Shot in Italy by Ubaldo Ragona (although Sidney Salkow is the credited director), Last Man On Earth is particularly jarring in contrast to the Corman Poe films. Price was so comfortable in period pieces that it’s surprising to see him as a modern-day man of science. But it isn’t just the setting that gives Last Man its modern feel. The creatures’ unrelenting nature was an admitted influence on George Romero’s Night Of The Living Dead and makes the film feel ahead of its time.

This is one of three black and white movies in this set and while the print isn’t completely flawless, it’s a fine HD transfer. The audio commentary is by authors David Del Valle and Derek Botelho and it’s full of interesting background information. Carried over from the MGM DVD is another 6-minute interview with Richard Matheson. The writer wasn’t thrilled with this version, taking his name off the screenplay and using the pseudonym Logan Swanson, but unfortunately he doesn’t really say here why he didn’t like it. No trailer this time but there is a still gallery.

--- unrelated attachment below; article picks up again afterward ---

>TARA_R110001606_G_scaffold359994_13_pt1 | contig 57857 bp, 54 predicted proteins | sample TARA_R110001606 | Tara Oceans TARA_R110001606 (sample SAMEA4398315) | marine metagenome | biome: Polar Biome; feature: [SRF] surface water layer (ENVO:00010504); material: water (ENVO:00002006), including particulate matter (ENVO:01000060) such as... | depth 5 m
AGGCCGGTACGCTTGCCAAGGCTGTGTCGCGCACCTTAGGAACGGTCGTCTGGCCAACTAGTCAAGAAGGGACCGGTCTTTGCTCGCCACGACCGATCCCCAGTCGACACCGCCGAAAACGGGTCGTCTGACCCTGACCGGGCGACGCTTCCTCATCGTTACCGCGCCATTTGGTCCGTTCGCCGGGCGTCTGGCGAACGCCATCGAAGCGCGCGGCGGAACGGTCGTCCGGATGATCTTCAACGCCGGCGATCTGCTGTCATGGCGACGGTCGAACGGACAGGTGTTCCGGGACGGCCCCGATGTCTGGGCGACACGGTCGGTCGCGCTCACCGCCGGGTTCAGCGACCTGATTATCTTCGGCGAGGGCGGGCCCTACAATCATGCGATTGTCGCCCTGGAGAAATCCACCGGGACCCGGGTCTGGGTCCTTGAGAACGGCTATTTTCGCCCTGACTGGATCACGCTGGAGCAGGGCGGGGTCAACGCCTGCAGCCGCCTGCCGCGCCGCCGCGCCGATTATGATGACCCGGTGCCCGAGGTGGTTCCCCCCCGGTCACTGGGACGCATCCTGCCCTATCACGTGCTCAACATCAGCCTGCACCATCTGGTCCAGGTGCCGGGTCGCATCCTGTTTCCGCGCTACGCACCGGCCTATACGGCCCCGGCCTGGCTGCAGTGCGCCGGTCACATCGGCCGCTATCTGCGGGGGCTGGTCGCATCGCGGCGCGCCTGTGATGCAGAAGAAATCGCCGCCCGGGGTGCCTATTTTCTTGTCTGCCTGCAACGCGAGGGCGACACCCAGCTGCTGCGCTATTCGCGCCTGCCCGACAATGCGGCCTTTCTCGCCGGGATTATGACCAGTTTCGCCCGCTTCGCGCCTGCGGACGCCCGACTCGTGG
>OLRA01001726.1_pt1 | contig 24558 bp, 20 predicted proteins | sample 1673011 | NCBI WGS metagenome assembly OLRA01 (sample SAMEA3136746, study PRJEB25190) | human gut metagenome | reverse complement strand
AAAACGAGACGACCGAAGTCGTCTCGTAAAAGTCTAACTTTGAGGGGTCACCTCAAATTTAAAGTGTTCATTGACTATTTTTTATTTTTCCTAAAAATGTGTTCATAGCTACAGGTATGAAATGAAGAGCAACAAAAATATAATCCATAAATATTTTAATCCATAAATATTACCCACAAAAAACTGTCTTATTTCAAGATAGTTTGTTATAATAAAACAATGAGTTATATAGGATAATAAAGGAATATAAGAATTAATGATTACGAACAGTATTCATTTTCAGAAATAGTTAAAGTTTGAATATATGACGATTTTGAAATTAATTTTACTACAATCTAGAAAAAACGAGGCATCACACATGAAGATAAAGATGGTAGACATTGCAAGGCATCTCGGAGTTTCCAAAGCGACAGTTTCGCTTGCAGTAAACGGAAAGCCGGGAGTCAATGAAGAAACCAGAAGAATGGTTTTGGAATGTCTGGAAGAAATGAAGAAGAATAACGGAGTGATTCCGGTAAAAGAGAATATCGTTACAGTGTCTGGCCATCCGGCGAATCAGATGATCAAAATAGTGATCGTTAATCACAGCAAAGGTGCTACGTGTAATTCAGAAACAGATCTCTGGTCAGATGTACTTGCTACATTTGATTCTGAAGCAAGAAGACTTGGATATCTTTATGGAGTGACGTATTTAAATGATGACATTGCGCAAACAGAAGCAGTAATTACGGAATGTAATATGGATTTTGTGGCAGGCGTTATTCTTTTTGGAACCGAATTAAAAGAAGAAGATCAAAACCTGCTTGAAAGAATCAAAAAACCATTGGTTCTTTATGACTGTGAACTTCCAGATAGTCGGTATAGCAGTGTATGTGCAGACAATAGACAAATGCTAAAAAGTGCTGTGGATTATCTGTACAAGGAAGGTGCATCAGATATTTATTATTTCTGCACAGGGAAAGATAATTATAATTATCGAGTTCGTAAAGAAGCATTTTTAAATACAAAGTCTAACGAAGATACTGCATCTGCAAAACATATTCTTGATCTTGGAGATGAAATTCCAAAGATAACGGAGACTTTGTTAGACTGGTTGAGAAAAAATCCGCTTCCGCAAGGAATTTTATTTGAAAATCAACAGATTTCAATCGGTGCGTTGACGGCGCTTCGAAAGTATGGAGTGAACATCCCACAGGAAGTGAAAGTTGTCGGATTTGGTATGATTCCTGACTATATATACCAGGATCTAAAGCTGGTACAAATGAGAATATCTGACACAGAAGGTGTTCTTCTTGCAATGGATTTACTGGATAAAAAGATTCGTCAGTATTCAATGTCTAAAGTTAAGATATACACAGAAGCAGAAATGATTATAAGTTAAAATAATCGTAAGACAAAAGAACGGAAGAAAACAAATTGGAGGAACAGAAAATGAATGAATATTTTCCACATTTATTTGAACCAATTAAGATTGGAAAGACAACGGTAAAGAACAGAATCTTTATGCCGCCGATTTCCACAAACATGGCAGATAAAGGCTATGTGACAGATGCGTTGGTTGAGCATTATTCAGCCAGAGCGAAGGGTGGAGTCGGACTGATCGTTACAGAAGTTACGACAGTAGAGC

Film Rating: B



As a bona fide, card-carrying Phibes Phanatic, it should come as no surprise that this is my favorite movie in this collection. Yes, it is a perfect example of a sequel that’s essentially a carbon copy of its predecessor. I do not care. I don’t want Dr. Anton Phibes to reinvent the wheel. I just want him to keep on doing what he does so well: killing people in elaborately stylish ways and trying to revive his late wife, Victoria, alongside his comely assistant, Vulnavia (played by Valli Kemp this time).